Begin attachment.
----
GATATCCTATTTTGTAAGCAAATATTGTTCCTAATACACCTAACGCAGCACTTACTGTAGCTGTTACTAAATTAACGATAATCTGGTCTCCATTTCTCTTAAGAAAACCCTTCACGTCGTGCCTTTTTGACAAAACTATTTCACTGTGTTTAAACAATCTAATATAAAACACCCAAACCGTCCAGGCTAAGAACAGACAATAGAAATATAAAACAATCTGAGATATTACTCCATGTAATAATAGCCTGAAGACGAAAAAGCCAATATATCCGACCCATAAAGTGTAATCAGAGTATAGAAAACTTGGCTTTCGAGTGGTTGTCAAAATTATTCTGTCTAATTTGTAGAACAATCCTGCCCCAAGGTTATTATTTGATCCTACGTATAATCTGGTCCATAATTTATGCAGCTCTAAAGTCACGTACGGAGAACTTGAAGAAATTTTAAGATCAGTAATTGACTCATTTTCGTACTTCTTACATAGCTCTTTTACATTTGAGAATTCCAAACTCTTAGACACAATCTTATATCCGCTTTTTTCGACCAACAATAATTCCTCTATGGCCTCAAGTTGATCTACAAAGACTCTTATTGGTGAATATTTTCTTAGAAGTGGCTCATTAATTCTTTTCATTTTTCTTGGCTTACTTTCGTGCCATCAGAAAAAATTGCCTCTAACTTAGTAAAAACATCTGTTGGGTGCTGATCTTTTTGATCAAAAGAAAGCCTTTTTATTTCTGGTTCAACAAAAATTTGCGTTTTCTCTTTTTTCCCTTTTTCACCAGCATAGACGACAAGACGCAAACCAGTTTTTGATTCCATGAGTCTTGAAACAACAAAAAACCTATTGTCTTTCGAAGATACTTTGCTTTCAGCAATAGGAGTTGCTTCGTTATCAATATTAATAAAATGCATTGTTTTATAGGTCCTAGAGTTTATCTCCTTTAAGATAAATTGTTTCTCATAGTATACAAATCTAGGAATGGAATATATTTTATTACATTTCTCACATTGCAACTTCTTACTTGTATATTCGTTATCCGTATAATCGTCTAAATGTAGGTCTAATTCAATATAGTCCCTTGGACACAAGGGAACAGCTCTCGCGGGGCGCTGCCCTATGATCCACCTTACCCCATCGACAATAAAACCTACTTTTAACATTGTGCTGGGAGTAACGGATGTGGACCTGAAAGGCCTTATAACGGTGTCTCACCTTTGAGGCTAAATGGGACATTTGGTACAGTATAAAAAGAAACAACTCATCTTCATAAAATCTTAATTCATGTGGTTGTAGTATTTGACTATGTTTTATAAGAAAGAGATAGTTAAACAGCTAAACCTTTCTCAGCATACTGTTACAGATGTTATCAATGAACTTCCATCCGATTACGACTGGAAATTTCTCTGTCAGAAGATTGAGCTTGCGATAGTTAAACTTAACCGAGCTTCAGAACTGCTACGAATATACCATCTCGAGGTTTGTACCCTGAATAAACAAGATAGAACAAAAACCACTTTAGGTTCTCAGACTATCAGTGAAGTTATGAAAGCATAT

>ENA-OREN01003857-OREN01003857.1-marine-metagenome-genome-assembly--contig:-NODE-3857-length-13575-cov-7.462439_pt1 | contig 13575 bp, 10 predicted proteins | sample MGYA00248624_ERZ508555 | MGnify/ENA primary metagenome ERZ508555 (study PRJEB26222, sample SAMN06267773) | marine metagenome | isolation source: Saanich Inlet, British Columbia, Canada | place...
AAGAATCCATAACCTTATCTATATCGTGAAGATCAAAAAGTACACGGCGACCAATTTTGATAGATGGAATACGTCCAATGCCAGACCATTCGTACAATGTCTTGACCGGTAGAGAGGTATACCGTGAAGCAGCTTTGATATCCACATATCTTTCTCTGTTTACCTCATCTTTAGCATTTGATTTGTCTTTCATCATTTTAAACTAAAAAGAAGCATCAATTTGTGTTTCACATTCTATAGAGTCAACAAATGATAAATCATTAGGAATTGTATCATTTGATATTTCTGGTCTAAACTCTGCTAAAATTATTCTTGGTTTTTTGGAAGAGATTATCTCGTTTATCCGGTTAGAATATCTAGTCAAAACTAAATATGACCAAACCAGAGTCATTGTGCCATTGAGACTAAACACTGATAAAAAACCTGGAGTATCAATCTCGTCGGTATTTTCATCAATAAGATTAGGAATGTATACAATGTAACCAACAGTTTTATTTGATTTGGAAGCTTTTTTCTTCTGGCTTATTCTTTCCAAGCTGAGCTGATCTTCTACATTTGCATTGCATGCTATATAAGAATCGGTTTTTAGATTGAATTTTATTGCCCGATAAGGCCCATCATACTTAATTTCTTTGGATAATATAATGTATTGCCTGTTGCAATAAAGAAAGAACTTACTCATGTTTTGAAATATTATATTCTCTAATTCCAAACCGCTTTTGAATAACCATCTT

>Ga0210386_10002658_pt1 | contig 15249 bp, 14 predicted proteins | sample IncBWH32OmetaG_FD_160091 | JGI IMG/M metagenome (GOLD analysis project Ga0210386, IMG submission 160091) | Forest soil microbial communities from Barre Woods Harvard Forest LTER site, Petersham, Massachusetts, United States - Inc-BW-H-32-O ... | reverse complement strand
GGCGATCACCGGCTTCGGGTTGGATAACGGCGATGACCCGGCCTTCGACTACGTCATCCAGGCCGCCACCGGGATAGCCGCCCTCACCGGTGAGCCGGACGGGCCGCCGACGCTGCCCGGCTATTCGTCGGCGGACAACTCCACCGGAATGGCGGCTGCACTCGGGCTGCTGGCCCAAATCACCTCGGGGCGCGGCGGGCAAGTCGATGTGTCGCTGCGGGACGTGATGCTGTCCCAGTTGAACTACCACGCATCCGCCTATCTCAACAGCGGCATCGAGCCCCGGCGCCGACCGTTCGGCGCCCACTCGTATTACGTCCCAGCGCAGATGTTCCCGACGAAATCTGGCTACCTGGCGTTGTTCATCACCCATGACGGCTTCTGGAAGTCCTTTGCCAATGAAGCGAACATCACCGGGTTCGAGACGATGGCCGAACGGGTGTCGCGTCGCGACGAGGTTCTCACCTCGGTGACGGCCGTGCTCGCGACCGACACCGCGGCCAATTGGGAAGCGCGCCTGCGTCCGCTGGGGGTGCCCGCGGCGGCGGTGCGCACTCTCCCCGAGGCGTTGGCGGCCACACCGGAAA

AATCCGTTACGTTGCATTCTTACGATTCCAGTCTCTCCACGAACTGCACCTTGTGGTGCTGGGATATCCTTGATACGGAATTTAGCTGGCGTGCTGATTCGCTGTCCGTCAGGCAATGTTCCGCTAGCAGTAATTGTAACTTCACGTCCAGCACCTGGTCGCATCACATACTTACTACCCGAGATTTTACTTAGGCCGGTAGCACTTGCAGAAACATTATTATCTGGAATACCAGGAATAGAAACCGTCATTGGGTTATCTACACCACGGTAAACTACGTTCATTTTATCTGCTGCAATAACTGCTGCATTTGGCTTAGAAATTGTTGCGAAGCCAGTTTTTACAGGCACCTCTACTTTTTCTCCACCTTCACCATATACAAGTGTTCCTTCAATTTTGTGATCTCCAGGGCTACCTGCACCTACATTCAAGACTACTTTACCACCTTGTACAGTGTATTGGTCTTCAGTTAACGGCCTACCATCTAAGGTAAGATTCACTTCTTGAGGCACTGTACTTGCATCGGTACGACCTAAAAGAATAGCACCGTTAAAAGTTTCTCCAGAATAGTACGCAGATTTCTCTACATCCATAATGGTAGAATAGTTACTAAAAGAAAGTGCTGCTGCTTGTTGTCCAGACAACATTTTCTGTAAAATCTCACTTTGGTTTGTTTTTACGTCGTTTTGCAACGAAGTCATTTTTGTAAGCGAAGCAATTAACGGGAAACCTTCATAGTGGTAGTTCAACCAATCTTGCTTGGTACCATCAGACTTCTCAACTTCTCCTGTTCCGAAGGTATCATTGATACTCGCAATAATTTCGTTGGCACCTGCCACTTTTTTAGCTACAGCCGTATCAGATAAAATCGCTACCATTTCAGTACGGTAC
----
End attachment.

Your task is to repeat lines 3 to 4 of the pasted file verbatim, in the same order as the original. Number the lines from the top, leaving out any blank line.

AAGAATCCATAACCTTATCTATATCGTGAAGATCAAAAAGTACACGGCGACCAATTTTGATAGATGGAATACGTCCAATGCCAGACCATTCGTACAATGTCTTGACCGGTAGAGAGGTATACCGTGAAGCAGCTTTGATATCCACATATCTTTCTCTGTTTACCTCATCTTTAGCATTTGATTTGTCTTTCATCATTTTAAACTAAAAAGAAGCATCAATTTGTGTTTCACATTCTATAGAGTCAACAAATGATAAATCATTAGGAATTGTATCATTTGATATTTCTGGTCTAAACTCTGCTAAAATTATTCTTGGTTTTTTGGAAGAGATTATCTCGTTTATCCGGTTAGAATATCTAGTCAAAACTAAATATGACCAAACCAGAGTCATTGTGCCATTGAGACTAAACACTGATAAAAAACCTGGAGTATCAATCTCGTCGGTATTTTCATCAATAAGATTAGGAATGTATACAATGTAACCAACAGTTTTATTTGATTTGGAAGCTTTTTTCTTCTGGCTTATTCTTTCCAAGCTGAGCTGATCTTCTACATTTGCATTGCATGCTATATAAGAATCGGTTTTTAGATTGAATTTTATTGCCCGATAAGGCCCATCATACTTAATTTCTTTGGATAATATAATGTATTGCCTGTTGCAATAAAGAAAGAACTTACTCATGTTTTGAAATATTATATTCTCTAATTCCAAACCGCTTTTGAATAACCATCTT

>Ga0210386_10002658_pt1 | contig 15249 bp, 14 predicted proteins | sample IncBWH32OmetaG_FD_160091 | JGI IMG/M metagenome (GOLD analysis project Ga0210386, IMG submission 160091) | Forest soil microbial communities from Barre Woods Harvard Forest LTER site, Petersham, Massachusetts, United States - Inc-BW-H-32-O ... | reverse complement strand